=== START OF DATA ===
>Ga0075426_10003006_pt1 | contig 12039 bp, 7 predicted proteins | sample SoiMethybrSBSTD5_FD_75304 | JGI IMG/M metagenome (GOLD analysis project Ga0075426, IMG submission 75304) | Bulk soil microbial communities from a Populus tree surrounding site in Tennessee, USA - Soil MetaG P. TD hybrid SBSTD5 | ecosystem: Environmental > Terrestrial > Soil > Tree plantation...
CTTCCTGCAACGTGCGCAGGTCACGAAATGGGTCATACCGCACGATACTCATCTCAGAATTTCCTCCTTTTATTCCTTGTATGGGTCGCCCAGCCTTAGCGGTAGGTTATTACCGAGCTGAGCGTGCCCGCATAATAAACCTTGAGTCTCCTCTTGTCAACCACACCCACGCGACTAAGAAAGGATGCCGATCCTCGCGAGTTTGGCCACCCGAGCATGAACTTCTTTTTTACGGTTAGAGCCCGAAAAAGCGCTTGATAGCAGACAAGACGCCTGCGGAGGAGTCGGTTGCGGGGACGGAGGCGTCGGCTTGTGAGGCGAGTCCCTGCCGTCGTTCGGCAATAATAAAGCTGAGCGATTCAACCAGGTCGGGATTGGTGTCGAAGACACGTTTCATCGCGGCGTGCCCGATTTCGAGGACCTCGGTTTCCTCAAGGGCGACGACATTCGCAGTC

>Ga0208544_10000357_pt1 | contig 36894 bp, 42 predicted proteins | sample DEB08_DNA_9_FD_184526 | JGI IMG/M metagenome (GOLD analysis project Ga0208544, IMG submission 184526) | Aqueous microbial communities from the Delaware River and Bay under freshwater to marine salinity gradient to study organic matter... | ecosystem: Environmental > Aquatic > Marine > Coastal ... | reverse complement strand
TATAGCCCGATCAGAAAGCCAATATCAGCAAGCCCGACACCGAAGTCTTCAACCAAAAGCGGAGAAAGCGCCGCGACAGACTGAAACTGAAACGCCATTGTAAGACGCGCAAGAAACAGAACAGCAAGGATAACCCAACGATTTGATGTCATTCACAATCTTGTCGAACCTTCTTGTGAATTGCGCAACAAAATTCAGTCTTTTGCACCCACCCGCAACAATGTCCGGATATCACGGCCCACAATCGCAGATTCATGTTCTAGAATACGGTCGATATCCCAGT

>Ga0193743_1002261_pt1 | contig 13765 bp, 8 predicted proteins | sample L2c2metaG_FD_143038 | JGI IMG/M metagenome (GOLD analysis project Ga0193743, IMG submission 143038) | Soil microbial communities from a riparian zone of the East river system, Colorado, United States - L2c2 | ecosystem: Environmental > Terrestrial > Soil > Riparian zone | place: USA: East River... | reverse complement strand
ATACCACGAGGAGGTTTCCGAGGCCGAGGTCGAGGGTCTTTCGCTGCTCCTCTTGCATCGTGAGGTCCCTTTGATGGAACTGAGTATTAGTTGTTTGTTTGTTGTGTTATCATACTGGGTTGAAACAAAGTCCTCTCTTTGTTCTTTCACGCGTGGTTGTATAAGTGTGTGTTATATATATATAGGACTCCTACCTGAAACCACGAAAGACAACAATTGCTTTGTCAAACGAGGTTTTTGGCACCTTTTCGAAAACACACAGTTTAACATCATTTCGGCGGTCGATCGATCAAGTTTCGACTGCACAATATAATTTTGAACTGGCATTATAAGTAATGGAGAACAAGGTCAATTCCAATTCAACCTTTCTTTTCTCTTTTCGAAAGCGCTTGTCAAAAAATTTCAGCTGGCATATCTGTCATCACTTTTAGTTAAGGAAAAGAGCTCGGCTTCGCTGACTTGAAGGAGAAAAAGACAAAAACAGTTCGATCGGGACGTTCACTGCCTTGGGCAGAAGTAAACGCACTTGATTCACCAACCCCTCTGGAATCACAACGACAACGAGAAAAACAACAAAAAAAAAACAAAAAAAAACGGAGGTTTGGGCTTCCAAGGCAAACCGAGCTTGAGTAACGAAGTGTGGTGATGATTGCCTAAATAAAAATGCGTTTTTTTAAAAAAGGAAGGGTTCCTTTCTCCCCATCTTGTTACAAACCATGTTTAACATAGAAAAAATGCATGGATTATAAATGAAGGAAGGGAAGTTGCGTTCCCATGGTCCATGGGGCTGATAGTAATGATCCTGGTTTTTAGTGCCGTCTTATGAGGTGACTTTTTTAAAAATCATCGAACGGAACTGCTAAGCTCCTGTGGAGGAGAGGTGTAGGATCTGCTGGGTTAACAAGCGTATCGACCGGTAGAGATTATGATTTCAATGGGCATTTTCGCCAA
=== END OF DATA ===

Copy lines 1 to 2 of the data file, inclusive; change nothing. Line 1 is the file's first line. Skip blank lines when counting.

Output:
>Ga0075426_10003006_pt1 | contig 12039 bp, 7 predicted proteins | sample SoiMethybrSBSTD5_FD_75304 | JGI IMG/M metagenome (GOLD analysis project Ga0075426, IMG submission 75304) | Bulk soil microbial communities from a Populus tree surrounding site in Tennessee, USA - Soil MetaG P. TD hybrid SBSTD5 | ecosystem: Environmental > Terrestrial > Soil > Tree plantation...
CTTCCTGCAACGTGCGCAGGTCACGAAATGGGTCATACCGCACGATACTCATCTCAGAATTTCCTCCTTTTATTCCTTGTATGGGTCGCCCAGCCTTAGCGGTAGGTTATTACCGAGCTGAGCGTGCCCGCATAATAAACCTTGAGTCTCCTCTTGTCAACCACACCCACGCGACTAAGAAAGGATGCCGATCCTCGCGAGTTTGGCCACCCGAGCATGAACTTCTTTTTTACGGTTAGAGCCCGAAAAAGCGCTTGATAGCAGACAAGACGCCTGCGGAGGAGTCGGTTGCGGGGACGGAGGCGTCGGCTTGTGAGGCGAGTCCCTGCCGTCGTTCGGCAATAATAAAGCTGAGCGATTCAACCAGGTCGGGATTGGTGTCGAAGACACGTTTCATCGCGGCGTGCCCGATTTCGAGGACCTCGGTTTCCTCAAGGGCGACGACATTCGCAGTC